• One example self-service computer system is disclosed in U.S. Pat. No. 5,992,570 of the assignee of the present application. The self-service computer system occupies a self-service checkout lane. A grocery or other store may choose to include a mix of full-service and self-service checkout lanes near store exits. Customers perform tasks at a self-service checkout lane that an assistant might otherwise perform. For example, customers operate barcode readers to scan the items they have selected for purchase, they place the items in bags, and they operate payment devices to pay for the items. This patent is hereby incorporated by reference.
  • Queues can form at both full-service checkout lanes and self-service checkout lanes, causing customers to become impatient.
  • Therefore, it would be desirable to provide an alternative transaction system and method that offer customers more choices for checkout.
  • SUMMARY
  • A transaction system and method is provided.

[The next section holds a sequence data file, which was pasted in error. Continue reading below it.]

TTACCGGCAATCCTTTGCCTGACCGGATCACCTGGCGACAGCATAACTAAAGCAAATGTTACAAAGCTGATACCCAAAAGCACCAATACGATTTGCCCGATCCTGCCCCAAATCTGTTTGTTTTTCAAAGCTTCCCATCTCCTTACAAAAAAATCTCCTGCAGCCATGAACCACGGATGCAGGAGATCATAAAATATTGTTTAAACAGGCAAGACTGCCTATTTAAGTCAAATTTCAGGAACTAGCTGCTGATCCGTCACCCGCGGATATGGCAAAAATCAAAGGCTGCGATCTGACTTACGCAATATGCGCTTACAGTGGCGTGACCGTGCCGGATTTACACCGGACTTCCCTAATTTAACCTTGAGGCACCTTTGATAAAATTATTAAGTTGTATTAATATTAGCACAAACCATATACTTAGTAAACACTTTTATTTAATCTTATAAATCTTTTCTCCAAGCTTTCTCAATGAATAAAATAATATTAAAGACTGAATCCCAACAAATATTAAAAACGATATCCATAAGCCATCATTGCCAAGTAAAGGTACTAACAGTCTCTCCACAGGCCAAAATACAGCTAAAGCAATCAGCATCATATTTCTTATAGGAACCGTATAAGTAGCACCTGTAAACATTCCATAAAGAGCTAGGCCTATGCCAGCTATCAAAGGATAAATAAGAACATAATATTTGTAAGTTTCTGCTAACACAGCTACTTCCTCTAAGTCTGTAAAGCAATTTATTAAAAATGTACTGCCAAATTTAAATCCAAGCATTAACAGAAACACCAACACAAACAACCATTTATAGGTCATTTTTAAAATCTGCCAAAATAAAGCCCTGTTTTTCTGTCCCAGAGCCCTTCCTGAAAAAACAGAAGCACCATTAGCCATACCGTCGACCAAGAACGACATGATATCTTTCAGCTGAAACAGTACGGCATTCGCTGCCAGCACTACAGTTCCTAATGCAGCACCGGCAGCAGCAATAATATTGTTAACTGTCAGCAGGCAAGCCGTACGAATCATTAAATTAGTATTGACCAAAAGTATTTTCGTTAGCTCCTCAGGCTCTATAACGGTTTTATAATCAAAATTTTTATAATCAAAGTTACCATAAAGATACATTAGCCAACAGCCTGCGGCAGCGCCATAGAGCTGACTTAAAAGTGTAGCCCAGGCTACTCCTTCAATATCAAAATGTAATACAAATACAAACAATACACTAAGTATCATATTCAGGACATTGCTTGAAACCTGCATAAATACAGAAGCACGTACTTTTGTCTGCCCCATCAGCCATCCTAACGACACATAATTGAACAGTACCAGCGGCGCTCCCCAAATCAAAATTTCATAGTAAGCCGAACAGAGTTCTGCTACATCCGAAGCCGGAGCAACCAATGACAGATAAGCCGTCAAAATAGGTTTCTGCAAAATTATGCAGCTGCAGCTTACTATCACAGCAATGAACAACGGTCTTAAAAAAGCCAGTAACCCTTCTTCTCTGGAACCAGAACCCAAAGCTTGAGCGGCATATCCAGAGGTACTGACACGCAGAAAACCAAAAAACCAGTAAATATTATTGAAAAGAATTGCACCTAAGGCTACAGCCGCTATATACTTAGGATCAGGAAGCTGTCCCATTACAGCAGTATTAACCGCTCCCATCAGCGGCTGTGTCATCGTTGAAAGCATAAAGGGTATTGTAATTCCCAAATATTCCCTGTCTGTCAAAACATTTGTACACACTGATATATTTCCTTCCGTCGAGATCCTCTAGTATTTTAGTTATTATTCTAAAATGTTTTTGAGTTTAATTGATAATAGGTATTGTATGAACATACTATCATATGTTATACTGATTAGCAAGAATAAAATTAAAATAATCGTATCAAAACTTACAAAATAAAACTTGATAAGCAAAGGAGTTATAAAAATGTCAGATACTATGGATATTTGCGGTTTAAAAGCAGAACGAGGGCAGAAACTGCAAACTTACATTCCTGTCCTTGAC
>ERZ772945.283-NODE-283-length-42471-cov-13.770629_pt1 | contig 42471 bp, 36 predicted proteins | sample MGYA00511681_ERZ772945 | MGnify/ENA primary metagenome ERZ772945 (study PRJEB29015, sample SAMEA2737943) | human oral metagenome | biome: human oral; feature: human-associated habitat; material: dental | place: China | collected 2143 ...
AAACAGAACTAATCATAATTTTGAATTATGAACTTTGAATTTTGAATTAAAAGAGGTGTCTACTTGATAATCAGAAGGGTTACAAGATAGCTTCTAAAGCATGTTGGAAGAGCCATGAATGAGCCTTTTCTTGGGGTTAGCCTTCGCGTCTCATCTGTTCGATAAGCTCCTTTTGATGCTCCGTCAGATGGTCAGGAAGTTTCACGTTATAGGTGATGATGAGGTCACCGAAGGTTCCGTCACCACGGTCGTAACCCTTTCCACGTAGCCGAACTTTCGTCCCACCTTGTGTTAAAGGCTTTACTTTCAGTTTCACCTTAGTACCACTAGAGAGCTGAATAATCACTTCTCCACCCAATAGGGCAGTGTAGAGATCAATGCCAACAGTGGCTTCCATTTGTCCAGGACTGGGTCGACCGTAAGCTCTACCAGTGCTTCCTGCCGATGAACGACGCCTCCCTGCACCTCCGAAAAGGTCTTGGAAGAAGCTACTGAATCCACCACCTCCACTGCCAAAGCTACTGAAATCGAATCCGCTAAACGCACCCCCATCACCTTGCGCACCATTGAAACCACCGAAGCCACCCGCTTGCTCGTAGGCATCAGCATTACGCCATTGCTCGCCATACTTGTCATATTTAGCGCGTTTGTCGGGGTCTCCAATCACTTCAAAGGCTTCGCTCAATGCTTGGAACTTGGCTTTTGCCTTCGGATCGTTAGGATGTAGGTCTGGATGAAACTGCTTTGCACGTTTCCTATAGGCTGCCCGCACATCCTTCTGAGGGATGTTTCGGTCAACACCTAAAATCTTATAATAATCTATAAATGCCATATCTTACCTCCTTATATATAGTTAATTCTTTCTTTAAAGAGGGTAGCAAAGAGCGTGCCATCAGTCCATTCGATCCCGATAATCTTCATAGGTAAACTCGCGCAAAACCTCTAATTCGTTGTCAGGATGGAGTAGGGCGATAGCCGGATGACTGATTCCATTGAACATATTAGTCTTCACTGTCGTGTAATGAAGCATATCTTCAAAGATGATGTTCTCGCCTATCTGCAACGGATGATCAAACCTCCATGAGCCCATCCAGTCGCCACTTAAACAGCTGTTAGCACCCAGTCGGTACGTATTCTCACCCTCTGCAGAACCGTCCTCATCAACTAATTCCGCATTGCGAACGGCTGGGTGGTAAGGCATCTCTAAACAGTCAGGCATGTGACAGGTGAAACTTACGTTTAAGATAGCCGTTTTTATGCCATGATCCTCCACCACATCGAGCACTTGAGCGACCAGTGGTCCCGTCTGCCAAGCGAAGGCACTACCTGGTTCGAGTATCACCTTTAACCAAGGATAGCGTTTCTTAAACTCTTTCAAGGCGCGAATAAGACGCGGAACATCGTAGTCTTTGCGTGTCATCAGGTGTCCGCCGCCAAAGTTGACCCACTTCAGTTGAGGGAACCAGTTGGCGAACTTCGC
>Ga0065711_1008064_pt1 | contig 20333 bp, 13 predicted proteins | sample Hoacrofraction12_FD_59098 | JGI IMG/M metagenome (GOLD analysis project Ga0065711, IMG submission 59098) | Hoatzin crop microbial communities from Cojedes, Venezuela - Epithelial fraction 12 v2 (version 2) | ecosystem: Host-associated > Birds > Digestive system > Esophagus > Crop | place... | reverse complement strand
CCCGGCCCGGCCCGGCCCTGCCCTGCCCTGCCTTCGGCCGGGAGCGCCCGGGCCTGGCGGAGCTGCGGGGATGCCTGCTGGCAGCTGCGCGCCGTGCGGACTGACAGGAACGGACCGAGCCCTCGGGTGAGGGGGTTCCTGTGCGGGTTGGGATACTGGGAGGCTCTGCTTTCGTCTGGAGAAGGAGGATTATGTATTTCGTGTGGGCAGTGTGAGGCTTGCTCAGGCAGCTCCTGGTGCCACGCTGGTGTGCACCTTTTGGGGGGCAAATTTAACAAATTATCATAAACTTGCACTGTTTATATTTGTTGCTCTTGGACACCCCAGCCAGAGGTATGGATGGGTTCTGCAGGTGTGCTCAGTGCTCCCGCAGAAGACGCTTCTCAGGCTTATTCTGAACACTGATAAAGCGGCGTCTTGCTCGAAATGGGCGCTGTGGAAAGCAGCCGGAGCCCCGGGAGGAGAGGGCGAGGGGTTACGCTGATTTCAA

• An example transaction method includes establishing a transaction record for a customer, receiving information about items selected for purchase by the customer from a mobile communication device, such as a smart phone, listing the items in the transaction record, receiving an indication from the mobile communication device when the customer has finished shopping, receiving a customer selection for a payment method from the mobile communication device, and sending a message to the mobile communication device instructing the customer to checkout at a full-service or self-service checkout station, to checkout at a quick checkout station, or leave without stopping at any of the checkout stations based upon the payment method.
  • The message instructing the customer may also be based upon risk of theft.
  • The listing of the items in the transaction record may be grouped in accordance with predetermined rules, for example, by bag. The customer organizes the items in a shopping container in accordance with the same rules, that is, items are placed in predetermined bags based upon the rules.
  • The method may further include sending a code associated with the transaction record to the mobile communication device when the message instructs the customer to stop at one of the checkout stations, receiving the code from a checkout computer at the one checkout station in response to reading of the code by the checkout computer, and sending a list of the items in the transaction record to the checkout computer for an attendant comparison to items in the customer's shopping container.